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The drought drumbeat

It is difficult to contribute thoughtful information regarding the markets when it is clear that the weather forecast is the most important thing on everyone’s mind. Plus, for farmers, the uncertainties of yield and production make it hard to concentrate on market information.  The only thing that really grabs someone’s attention is the latest yield and/or price forecast!

This week there has been a lot of discussion about a clearly fundamental topic-ethanol production. This basic discussion starts with the current high price of corn. Then, add in the plunging weekly ethanol production numbers (released every Wednesday at 9:30 a.m. CT). High priced corn, in theory, should make ethanol production unprofitable and cause a slowdown. And in the short-term, it has.

Does this last?

It could last simply because there are currently excess RIN’s that can be used by an obligated party instead of blending ethanol into gasoline. If a company does not have an adequate supply of RIN’s, they can purchase them and use them instead of blending. This means ethanol production could stay at these reduced levels or go lower.

The price of DDG’s influences the profitability calculation and the sharply higher DDG prices have helped an ethanol plant’s financial situation.  Certainly, the price of a similar product, soybean meal, is very strong. DDG’s, with their high protein content, can substitute for meal, so it makes sense the prices rally together. This is somewhat caused by the drought market, but it also reflects elements of a demand market. Demand for protein has been very strong and has not slowed in the face of rising prices.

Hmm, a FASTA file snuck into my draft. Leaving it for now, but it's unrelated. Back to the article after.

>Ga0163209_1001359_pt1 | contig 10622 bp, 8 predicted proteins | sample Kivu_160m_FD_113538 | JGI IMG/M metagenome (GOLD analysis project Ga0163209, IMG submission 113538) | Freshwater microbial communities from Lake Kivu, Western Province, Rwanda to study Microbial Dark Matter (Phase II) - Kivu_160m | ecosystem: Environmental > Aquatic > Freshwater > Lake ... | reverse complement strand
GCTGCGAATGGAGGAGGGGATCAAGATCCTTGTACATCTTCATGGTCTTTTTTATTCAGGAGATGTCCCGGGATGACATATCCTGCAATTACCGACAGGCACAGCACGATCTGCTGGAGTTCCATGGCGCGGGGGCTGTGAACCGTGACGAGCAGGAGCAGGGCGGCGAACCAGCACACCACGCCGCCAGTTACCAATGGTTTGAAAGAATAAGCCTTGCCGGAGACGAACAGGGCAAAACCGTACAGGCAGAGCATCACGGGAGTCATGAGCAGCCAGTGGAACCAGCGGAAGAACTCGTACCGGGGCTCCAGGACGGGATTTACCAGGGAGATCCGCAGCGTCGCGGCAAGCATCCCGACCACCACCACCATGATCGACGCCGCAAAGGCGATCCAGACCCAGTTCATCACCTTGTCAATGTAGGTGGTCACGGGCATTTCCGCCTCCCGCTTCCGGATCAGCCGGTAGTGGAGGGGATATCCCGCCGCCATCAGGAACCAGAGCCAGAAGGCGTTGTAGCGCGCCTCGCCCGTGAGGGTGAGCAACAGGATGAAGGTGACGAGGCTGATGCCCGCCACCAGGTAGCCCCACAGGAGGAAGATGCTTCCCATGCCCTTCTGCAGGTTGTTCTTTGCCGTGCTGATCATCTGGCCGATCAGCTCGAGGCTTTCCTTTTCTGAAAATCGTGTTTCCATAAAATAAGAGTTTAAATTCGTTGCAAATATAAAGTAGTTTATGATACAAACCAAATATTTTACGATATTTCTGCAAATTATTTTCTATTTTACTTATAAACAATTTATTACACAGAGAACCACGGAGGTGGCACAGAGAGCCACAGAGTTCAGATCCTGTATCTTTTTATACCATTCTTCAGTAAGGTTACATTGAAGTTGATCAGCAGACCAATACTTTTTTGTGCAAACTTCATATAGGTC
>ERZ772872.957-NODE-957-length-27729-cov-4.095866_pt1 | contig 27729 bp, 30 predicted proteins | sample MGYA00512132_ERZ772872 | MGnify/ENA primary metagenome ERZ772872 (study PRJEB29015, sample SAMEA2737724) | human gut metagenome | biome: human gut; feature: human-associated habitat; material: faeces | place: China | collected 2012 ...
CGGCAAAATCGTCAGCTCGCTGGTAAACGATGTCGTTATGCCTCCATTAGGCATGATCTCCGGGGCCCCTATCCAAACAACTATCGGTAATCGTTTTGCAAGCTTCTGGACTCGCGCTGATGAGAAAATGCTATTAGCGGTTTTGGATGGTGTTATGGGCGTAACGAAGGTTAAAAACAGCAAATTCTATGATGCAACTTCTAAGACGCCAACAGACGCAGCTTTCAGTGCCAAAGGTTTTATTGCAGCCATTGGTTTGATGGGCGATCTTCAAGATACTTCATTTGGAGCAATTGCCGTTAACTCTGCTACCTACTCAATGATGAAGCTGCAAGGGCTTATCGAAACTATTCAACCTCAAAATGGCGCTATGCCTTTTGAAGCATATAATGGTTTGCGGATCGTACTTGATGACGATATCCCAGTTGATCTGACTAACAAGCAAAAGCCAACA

The price of the finished product, ethanol, can also be strong enough to keep ethanol producers in the black. Why would this happen? A general rally in energy prices or a specific rally in ethanol prices. Both are possible. But why would there be a rally solely in ethanol prices?  This could happen because the blenders need to use ethanol to bring the gasoline up to the correct specifications—octane rating, for example. Instead of refining gas to higher specifications, ethanol is used to improve the quality of the finished product. Will refiners upgrade their processes?    

The balancing act, it turns out, could be more complicated than first thought.

The risk of loss in trading commodities can be substantial.  You should therefore carefully consider whether such trading is suitable for you in light of your financial situation.

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